Artists | PREMIUM CONTENT

Musical Maestro Raashi Kulkarni

Nov/18/2021 / by ABHIJIT MASIH
Music composer and pianist Raashi Kulkarni
Music composer and pianist Raashi Kulkarni

A composer and pianist based in Los Angeles, Raashi Kulkarni has produced music for television series, such as The CW’s “Supergirl,” DC’s “Legends of Tomorrow,” and “The Flash.” She has also composed and orchestrated the music for DC Universe’s first Bollywood-inspired musical, which was featured on DC’s Legends of Tomorrow.”

Kulkarni has not only been instrumental in the music compositions for a variety of film and television projects, but is also a globally recognized musical artist. Her two independent music albums, hybrids of Indian and Western music, debuted at the top of the iTunes World Music Charts.

Kulkarni, a second-generation Indian American, relies on her heritage to create a diversified sound palette that gives an edge to her musical scores. She grew up in a small town in western Maryland, part of a close-knit family that was incredibly musically inclined. Speaking about her family’s love for music, she says, “Although I’m the only one who’s doing music professionally, my entire family loves music. Both Indian and Western music, were instrumental in my upbringing.”

Raashi Kulkarni as a child with her mother

She realized pretty early in life that she wanted to pursue a career in music.

She recalls, “I actually have a journal entry saved, where I wrote, ‘When I grow up, I want to be a pianist.’ And I worked from age seven to now to get where I wanted to be.”

At age 7, Kulkarni began taking piano lessons, and started composing shortly thereafter. At 10, she arranged and performed the background score to her school play. Slowly, through notable performances, her passion for music grew. She recalls her early years of learning music and what it meant to her.

“I realized that it just makes me happy being able to play and think of ideas and just go to the piano to express myself,” she says. “It became my outlet. And when I was about maybe 15 or 16, I started taking it very seriously.”

That seriousness towards her craft helped her to acquire a piano scholarship at George Washington University. While in college and later, when she briefly did a corporate job, she continued to teach and do live gigs, gradually building a film scoring reel that helped her gain admission in the University of Southern California’s film scoring program. It became her ticket out of the corporate world. Looking back at her decision on giving up a job to pursue her dream, she says, “I put all my eggs in one basket and ended up quitting my corporate job, when I had the means to do so. I applied, and I got in. I have never looked back.”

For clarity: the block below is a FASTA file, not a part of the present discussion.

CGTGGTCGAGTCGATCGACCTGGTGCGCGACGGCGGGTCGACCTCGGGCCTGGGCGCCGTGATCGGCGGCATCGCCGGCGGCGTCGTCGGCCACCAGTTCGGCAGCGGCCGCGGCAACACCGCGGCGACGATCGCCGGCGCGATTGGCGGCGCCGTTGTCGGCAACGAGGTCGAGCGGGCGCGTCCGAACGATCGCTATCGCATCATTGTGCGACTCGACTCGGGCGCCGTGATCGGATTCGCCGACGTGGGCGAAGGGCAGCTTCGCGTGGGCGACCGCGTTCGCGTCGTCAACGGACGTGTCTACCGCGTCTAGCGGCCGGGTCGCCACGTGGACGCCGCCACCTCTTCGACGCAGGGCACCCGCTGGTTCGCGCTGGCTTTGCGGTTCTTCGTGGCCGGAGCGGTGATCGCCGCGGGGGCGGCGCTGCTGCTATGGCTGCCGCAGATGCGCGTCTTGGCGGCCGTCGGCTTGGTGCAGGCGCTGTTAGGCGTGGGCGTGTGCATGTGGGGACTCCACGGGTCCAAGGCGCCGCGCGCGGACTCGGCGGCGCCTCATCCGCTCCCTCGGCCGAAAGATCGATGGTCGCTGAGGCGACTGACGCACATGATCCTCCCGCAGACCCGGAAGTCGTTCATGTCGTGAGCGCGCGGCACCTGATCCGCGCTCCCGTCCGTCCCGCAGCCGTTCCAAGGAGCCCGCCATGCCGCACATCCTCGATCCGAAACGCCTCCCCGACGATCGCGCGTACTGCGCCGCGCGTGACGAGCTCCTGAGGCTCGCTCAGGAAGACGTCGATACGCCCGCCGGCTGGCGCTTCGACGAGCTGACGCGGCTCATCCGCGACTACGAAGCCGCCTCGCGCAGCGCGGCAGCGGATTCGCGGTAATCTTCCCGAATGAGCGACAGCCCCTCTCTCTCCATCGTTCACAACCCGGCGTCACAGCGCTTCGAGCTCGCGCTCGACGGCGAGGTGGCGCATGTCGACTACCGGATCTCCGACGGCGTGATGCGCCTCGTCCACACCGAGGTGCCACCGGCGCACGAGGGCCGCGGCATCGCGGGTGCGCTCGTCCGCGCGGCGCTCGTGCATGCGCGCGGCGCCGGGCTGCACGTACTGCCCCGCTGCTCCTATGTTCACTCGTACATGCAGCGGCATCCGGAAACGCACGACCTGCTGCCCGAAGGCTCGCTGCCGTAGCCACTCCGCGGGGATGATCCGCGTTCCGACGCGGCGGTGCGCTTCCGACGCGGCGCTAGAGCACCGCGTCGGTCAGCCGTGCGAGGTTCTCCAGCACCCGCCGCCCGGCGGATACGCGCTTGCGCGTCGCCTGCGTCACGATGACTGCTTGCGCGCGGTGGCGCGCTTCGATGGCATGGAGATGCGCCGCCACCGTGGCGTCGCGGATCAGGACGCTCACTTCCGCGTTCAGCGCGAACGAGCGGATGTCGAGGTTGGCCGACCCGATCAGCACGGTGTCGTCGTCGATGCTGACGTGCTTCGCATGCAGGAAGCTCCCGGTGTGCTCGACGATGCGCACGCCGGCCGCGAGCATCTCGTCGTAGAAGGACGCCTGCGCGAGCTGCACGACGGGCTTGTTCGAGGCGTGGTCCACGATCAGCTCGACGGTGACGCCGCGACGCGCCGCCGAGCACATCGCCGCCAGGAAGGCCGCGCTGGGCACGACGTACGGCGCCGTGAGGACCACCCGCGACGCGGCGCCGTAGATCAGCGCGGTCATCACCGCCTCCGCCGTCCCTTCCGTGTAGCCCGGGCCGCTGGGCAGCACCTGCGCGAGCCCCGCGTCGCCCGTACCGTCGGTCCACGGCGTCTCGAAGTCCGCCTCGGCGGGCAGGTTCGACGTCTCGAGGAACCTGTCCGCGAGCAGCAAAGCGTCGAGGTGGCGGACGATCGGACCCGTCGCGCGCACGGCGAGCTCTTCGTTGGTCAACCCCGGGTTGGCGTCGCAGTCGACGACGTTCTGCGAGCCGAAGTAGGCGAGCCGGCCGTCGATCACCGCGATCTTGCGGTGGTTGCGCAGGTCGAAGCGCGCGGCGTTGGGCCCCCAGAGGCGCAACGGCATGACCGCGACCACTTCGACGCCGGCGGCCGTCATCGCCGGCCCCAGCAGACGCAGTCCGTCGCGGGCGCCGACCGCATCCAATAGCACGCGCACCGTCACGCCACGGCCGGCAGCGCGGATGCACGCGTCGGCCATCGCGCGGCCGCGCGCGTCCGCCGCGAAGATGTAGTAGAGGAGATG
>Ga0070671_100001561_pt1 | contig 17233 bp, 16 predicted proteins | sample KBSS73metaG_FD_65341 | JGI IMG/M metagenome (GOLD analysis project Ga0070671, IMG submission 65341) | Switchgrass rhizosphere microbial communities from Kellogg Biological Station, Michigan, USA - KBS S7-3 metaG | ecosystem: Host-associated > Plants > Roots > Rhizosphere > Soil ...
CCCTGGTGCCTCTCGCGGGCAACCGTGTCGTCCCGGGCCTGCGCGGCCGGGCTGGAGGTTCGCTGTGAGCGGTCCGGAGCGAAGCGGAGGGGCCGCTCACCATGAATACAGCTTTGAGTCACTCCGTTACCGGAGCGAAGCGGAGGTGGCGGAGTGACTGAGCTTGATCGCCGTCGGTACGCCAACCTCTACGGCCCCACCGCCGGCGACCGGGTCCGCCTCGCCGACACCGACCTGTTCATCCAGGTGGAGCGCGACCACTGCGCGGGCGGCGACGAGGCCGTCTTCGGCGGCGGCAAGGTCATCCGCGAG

Kulkarni earned her Master of Music degree, and won the Joe and Alice Harnell Scholar Award for Scoring for Motion Pictures and Television.

Thanks to her heritage, her musical pieces rely on both Eastern and Western traditions.

Kulkarni admits, “I grew up with Indian music, Bollywood, Western classical music… Everything was playing in our household. So it’s very much in the fiber of my being that I would create fusions that kind of encompass both my American and Indian side.”

Capitol Records.
At Capitol Records

One can be super talented and armed with professional degrees, and yet not be able to break into Hollywood. Kulkarni relied on three things: passion, perseverance, and patience.

“That is the mantra that has gotten me to this point. It is the work ethic and persistence,” she declares. At USC, she used every opportunity that came her way to ensure her success.

Kulkarni’s works transcend genres and establishes her compositional voice, which can be heard in productions involving drama, comedy, adventure, animation and action.